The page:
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  • Mick came out to the island just before he went down to Thomaston. His lawyers had run out the appeal process and he was leaving the next morning to do his time. 18 months in Maine’s maximum security facility. Assault to do grievous bodily harm and assaulting an officer.

    I didn’t know the goddam gibrone was in the back of the truck, Mick told me. Jaysus I was some fuckin’ drunk that night. He smiled, looked over to me and then down again, scuffed the ground with the toe of his hip boot.

    I waited, but he never said anything about beating her, never a word about that.

    We stood that awkward distance apart.

    Fuck it, he said. Only thing I hate is I won’t see Chris.

    Wish to hell he didn’t have to know, he said.

    I listened and in the bright and brittle April sunshine I remembered the times we shared, just as I remember them now.


    There in his skiff. Red hull, low sided, canvas dodger angled over the bows, stacked high with wooden traps all slimed with weed. The tide is out a ways and I am 15 feet above him on the rough planked wharf. Mickey bends down and his arms bulge as he swings a trap off the pile, bends and throws it up to me. I lean out to catch them and set them in their rows to dry. 80 pounds a trap easy and him pitching them up to me as the tide runs away out.

    Old Morris nods at the bright brass winch head and the block and tackle mounted beside me.

    Some fellas use the winch, he says.

    Mickey wrings out his gloves and wipes the splots of weed from off of his yellow oilskin apron.

    What the fuck, he says, we ain’t got all day do we, Ben?


    Down at the canning factory Billy doles out the cut herring we buy as bait. $5 a bushel, 2 five-gallon plastic buckets make a bushel. Billy watches us load Mick’s truck.

    16 and out of high school on work release and already he has a bank loan for the truck and another loan on the boat and engine.

    We’re carrying the five-gallon buckets of bait, two in each hand.

    You fellas is some fierce now ain’t you, says Billy.

    I ‘magin, says Mick.

    I guess the shedders must of struck, says Billy. You must be railing them.

    Who the fuck wants to know, says Mick.


    The year we built the cabin on Little Gotts and we loaded the boats with roofing shingles and he took two bundles on his shoulder and so I did too. PK shook his head and let us carry a few loads before he reminded us that they were 80 pounds to a bundle and not the 40 pounds of regular shingles.


    The way he walked up across the beach in a t-shirt even on a raw April day and walked through the loose beach stone like he was leaning into a 50 knot gale of wind.

    George said, That Mick, always walking right into it.

    And Rut said , He oughta have a caution, that Mick.

    And Mickey just said, How bout a drink of Old Duke and laughed like a wolf, howling for the wild joy of it.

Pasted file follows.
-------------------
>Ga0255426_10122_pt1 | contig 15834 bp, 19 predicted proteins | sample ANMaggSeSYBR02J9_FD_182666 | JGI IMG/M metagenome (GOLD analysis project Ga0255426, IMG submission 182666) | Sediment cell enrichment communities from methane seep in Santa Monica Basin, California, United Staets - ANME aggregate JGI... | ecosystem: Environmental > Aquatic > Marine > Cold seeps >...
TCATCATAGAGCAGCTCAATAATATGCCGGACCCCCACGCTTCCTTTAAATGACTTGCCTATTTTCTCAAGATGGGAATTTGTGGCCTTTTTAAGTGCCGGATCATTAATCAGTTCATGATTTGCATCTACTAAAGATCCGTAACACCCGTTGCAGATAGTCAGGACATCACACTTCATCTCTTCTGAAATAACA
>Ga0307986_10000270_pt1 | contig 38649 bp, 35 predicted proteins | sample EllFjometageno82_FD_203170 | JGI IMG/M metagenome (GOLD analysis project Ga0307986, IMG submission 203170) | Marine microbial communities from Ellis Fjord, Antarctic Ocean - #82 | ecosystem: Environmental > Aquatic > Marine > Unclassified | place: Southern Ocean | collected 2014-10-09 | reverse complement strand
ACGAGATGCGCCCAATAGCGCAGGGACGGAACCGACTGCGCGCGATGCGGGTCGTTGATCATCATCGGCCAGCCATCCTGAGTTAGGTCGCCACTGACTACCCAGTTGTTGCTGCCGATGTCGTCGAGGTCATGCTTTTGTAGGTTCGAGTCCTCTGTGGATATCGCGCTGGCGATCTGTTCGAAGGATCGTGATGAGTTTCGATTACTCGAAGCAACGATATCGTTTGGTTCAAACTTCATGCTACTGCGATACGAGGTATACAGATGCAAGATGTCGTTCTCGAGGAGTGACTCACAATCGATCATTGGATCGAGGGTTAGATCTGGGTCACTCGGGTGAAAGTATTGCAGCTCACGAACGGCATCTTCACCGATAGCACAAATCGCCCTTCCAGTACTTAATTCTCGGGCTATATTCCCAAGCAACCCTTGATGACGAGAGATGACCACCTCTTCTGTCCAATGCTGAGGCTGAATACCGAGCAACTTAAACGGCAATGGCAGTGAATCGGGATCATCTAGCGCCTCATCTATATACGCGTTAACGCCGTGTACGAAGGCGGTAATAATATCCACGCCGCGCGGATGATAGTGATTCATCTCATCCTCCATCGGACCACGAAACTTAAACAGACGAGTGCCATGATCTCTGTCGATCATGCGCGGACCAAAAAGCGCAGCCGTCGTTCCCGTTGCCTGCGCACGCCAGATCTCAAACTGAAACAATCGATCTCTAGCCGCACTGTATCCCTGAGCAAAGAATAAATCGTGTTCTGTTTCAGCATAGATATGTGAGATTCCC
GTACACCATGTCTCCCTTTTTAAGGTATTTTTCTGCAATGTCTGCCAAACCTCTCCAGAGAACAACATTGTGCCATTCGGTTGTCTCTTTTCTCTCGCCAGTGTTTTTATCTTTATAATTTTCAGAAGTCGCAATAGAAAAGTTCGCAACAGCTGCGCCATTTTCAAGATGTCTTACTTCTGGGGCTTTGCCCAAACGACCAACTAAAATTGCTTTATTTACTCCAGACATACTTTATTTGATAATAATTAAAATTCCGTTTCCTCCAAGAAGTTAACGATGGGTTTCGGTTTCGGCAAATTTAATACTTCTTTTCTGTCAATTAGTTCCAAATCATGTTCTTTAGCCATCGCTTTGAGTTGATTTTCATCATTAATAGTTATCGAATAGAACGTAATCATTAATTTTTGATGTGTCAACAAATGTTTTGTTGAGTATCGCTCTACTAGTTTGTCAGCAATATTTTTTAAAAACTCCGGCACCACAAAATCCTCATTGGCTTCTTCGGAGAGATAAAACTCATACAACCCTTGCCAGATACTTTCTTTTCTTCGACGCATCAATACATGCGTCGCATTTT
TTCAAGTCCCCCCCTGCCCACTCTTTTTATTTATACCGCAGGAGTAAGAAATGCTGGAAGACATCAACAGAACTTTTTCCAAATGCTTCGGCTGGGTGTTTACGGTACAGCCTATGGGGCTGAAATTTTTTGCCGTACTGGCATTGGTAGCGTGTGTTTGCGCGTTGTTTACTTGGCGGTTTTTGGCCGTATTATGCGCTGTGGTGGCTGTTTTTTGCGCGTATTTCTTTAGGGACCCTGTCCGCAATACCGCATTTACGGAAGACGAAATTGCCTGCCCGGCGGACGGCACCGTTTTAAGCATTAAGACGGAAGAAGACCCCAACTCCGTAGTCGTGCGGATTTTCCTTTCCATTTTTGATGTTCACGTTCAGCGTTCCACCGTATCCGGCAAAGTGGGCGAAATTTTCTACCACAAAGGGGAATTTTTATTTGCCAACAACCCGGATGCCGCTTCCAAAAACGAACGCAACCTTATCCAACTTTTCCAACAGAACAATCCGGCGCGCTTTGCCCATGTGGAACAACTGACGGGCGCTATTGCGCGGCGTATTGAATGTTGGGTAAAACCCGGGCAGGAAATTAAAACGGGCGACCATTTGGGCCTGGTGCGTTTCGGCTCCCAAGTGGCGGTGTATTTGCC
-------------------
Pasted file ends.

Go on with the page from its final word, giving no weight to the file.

How Phoebe said, Don’t tell him I said so but I watch him come flying up to his buoys like a wild hawk.

    I ran the skiff a bit harder every time I hauled traps round their place for the next few weeks.


    The way the old fellas shook their head at him down at the wharf. That Mick, they said, that boy is right full of the Devil.

    And Dickie said, I tried to beat the devil out of him with an oak lathe but it never made any difference

    And Val, the elementary school principal, stopped and chatted with us on the float and asked where the bugs were striking now and Mickey slapped him on the back, slapped his former principal on the back.

    Wouldn’t you fuckin like to know Val, he roared.


    There was the time when he was on Work Release out of high school and we drove up to pick up his girl friend from the school play and walked in the auditorium all rough and red from the wind and the teachers told us only cast members were allowed at rehearsals and so Mickey stormed out and we spun doughnuts in his truck across the school lawn and took out a row of new saplings they had planted there.

    Mickey hollered out the window , Fuck you and we tore out of there leaving a long trail of rubber like a wake behind us on the cold asphalt parking lot.


    The October night we were all drinking down at Bal’s little place out on the island and could just barely stand when Mickey remembered the lumber piled by the yard outside of town.

    We gotta get you some materials Benjoy, he said. And just like that he was off and down the hill to the skiff and nothing for me to do but follow along.

    We loaded his truck with lumber and took out rows of mailboxes on both sides of the road, one coming and one going.
    Jeesus, Benjoy, tell me when I get so close, he bellowed.

    We heaped his skiff and could only just putt out of the harbor loaded down with stolen goods.

    By the time we got back to Bal’s place they were gone, Bal and his girlfriend and Mickey’s girlfriend too.

    That fuckin nigger, Mickey spat, he’s out there with them both. Out there fuckin them. I’ll kill the bitch.

    He had sense enough to grab a flashlight and took off down the road with murder on his mind, I followed and hoped there’d be a chance to intervene.

    Where the fuck are you, he bellowed. He swung the light wildly around the tiny clearing in the woods. The beam picked out a tree trunk, the peeling white door to the little shack we built to smoke reefer, Bal stepping down and his girlfriend pale behind him.